Michael: Have you ever met a famous author? What did you take away from that meeting or learn from him or her?

Lena: I haven’t met a famous author, but I have been lucky to meet two poets over the years: Susan G. Wooldridge, who taught me the importance of using words and honing my creativity, and Alison Luterman, who encouraged me to use poetry to explore my sense of identity. While I write far less poetry than I used to, their lessons remain applicable as I work on my novels.

Michael: Last, what do you do outside of writing fiction? Your site says you’re a grad student (I’m a recovering graduate student myself) – but I didn’t catch what you were studying.

Lena: I’m just starting my 4th year in a sociology PhD program, so I spend a majority of my non-writing time

reading lots of books on social theory and feminist theory, grading undergrad students’ papers, teaching discussion sections, and working on my own research projects. Beyond those responsibilities, I tend to spend a lot of time at the beach, hanging out with friends, and playing video games.

Check out more of Lena Corazon at her blog, Flights of Fancy, her twitter feed, and her tumblog.

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Interview with Liza Kane from the #writecampaign

September 21, 2011 10:29 pm by MRM in Interviews, Writing


The second in my series of interviews with fellow authors from the #writecampaign is here, and this time I’m talking (okay, emailing with) Liza Kane.

Liza has an amazing blog and a fantastic twitter feed. I’d give you a brief bio on her, but her own is so much better.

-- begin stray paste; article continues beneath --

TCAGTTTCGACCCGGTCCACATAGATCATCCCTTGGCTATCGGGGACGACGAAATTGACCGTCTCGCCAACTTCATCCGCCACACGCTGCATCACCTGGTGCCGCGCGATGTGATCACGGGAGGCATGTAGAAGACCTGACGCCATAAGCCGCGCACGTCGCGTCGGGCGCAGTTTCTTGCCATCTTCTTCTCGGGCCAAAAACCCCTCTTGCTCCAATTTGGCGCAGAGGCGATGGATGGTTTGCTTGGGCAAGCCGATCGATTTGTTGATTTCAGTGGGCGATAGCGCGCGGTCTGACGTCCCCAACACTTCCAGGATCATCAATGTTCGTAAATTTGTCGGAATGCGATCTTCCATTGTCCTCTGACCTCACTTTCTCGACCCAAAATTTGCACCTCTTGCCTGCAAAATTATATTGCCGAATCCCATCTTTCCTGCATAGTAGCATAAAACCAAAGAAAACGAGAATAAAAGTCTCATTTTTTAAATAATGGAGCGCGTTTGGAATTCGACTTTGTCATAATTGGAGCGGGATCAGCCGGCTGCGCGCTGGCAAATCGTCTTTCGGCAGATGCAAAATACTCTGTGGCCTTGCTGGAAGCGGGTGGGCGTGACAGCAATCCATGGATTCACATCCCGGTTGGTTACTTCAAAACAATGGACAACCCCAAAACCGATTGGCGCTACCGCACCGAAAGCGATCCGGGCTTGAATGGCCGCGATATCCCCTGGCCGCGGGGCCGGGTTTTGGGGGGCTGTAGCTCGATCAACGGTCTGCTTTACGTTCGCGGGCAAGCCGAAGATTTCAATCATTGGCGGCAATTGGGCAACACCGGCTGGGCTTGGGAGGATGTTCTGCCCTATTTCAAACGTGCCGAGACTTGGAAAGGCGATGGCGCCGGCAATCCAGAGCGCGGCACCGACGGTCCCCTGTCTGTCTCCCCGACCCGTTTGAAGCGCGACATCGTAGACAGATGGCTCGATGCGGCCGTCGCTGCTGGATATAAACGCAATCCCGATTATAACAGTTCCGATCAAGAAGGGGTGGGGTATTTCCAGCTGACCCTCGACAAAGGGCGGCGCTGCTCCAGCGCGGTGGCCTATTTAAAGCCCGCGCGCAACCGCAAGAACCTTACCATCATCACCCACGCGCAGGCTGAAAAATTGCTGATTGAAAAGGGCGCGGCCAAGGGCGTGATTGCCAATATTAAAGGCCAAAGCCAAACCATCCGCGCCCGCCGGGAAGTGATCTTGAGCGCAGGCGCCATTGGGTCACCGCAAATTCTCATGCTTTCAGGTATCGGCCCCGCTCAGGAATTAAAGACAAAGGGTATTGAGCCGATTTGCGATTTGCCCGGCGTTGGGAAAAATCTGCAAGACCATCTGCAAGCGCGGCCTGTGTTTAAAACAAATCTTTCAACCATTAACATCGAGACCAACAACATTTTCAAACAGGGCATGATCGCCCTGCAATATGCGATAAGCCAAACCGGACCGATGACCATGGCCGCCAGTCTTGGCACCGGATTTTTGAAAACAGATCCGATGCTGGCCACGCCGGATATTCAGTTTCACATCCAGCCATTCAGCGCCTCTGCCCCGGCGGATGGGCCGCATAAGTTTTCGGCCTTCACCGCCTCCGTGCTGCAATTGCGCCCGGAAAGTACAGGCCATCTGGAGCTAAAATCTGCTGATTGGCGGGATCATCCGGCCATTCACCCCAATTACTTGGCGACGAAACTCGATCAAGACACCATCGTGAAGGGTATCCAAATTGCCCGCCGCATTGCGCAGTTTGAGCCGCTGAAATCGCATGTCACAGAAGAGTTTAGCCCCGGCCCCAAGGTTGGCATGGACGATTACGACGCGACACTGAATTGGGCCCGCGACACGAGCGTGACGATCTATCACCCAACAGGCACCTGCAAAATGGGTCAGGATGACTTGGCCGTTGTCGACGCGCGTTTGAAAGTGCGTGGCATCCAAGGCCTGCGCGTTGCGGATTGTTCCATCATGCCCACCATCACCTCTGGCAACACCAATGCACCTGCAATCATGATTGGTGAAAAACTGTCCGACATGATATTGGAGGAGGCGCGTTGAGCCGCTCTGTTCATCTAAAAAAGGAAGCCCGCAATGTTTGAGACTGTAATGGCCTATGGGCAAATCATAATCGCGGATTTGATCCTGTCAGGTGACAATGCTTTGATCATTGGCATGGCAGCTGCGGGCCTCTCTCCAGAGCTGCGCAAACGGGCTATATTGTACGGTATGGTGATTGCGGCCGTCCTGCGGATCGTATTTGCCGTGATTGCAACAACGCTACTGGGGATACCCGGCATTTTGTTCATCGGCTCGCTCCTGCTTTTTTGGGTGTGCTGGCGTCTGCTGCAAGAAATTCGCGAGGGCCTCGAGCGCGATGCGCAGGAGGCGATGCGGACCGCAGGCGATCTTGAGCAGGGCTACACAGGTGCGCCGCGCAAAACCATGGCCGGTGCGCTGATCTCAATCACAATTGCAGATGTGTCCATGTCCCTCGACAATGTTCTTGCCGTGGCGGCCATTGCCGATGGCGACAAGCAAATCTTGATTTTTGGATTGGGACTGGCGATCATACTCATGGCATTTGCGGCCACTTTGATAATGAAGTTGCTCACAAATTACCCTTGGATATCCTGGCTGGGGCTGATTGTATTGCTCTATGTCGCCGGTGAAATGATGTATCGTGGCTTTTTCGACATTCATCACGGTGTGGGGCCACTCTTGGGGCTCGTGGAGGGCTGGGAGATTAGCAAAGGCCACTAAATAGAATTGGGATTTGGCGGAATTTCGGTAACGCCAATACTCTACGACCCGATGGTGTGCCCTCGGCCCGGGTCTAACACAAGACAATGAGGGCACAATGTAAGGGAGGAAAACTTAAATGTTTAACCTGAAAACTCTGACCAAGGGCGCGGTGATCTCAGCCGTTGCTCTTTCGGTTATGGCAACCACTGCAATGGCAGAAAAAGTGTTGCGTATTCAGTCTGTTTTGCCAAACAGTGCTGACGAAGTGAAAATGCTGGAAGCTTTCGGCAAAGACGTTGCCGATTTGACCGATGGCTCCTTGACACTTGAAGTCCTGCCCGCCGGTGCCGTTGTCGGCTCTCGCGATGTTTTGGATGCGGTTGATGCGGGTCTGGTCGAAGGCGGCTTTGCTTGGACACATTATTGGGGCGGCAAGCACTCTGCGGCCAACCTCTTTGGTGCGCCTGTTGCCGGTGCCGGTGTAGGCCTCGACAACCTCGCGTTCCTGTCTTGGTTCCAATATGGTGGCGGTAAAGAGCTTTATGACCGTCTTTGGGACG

According to Liza: “I’m a full time reader, writer, dreamer, though I pay the bills as a store manager. One day, my passion for words will eventually pay the bills.”

Michael: Liza, you have a very involved and interesting blog. I highly suggest that anyone who hasn’t already done so go check it out.

Liza: Thank you so much. Really. I appreciate it, since I blog mainly to keep myself accountable to my goals. So the fact that anyone else finds my blog interesting in any way is awesome to me.

Michael: What keeps you involved and interested to keep posting, tweeting, and reviewing away?

Liza: Ah, I love The Twitter. I’ve met so many friends through twitter and my blog – and they are positive reinforcements to keep doing what I’ve been doing. I enjoy all the feedback, the support, and the sense of community. Even before the outcropping of hash tags, such as #amwriting and #mywana, I found other writers that I connected with really well (and are now great friends with).

For example, I met one of my crit partners (@melissaiswrite) through a #Mockingjay chat. Mockingjay had just been released (I’m talking literally the day before), and there was a general “holy crap amazing” outcry among all the fans. Melissa was one of the readers that I tweeted with about the level of amazing that book was. Melissa also happens to have a WordPress blog, which strengthened our solidarity, since many bloggers seem to have blogspot blogs.

Speaking of blogs, originally I started my blog because I wanted (read: needed) to keep myself accountable to my writing goals. When I turned 30, I was at a high point with my pay the bills job and my physical fitness goals. I experienced success in other aspects of my life, but they weren’t my dreams. I finally acknowledged my dream of writing a novel, and told myself that it’s OK for me to pursue it!